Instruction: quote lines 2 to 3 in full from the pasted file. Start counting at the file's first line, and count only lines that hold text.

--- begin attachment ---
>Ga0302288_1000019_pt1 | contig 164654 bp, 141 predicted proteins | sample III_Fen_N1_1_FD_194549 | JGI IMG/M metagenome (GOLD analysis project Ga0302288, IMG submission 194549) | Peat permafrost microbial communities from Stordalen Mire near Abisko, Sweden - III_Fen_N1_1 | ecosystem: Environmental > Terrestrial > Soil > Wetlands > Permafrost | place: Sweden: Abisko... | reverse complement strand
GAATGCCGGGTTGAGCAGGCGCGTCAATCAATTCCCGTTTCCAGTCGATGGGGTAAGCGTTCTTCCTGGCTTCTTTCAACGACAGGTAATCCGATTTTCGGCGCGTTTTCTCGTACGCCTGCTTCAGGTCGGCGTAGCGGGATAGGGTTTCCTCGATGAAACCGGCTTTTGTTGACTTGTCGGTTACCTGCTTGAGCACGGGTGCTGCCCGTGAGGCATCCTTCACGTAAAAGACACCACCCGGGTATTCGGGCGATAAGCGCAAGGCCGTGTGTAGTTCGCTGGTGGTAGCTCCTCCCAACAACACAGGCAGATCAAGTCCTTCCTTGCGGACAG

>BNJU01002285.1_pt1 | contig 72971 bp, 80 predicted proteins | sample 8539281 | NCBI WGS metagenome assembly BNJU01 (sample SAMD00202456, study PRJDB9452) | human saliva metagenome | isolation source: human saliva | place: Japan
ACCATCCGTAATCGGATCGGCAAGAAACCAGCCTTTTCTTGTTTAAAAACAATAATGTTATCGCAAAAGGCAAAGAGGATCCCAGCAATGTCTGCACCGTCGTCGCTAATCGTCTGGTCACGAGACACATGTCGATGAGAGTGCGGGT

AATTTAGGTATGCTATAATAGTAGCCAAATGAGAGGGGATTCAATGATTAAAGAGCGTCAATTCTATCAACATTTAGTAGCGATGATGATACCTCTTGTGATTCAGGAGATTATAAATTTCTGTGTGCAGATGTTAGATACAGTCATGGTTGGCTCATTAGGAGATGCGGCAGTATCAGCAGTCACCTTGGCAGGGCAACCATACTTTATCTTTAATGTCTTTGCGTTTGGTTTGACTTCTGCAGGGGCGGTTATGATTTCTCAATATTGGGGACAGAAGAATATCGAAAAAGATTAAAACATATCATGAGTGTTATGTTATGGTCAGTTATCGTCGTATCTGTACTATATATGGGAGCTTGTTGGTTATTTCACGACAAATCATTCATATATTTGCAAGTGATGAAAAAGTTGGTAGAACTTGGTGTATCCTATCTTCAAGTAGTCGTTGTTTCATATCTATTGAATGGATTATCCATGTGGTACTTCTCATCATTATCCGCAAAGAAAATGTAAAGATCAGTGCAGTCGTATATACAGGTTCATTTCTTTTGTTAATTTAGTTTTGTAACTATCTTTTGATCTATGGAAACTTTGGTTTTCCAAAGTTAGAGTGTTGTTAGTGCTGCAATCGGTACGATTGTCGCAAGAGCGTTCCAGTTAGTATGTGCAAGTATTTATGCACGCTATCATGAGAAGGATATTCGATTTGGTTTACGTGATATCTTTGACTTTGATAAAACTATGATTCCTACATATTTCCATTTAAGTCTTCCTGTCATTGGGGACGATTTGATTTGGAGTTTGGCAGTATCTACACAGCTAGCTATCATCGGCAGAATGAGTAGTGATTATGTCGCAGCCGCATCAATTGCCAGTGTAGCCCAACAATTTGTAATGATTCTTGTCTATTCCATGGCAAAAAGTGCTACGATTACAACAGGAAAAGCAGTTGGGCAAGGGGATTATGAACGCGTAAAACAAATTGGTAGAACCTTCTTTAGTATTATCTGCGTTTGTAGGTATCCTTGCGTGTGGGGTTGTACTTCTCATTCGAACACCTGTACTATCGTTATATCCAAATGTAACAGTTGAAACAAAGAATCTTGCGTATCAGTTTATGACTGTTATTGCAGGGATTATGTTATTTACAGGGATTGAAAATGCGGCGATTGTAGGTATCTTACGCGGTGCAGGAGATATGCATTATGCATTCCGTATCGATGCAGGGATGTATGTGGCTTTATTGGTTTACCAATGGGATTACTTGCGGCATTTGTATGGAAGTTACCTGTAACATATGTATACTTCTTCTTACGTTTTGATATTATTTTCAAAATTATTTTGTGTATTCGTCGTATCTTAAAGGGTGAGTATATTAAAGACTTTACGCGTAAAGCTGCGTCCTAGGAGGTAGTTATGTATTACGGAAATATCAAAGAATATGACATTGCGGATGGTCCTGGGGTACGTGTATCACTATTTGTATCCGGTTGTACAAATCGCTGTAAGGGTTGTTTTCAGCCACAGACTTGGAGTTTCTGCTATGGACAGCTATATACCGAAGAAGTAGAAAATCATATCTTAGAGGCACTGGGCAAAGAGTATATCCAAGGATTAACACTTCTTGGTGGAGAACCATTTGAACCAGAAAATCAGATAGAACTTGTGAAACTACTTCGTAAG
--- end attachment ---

GAATGCCGGGTTGAGCAGGCGCGTCAATCAATTCCCGTTTCCAGTCGATGGGGTAAGCGTTCTTCCTGGCTTCTTTCAACGACAGGTAATCCGATTTTCGGCGCGTTTTCTCGTACGCCTGCTTCAGGTCGGCGTAGCGGGATAGGGTTTCCTCGATGAAACCGGCTTTTGTTGACTTGTCGGTTACCTGCTTGAGCACGGGTGCTGCCCGTGAGGCATCCTTCACGTAAAAGACACCACCCGGGTATTCGGGCGATAAGCGCAAGGCCGTGTGTAGTTCGCTGGTGGTAGCTCCTCCCAACAACACAGGCAGATCAAGTCCTTCCTTGCGGACAG

>BNJU01002285.1_pt1 | contig 72971 bp, 80 predicted proteins | sample 8539281 | NCBI WGS metagenome assembly BNJU01 (sample SAMD00202456, study PRJDB9452) | human saliva metagenome | isolation source: human saliva | place: Japan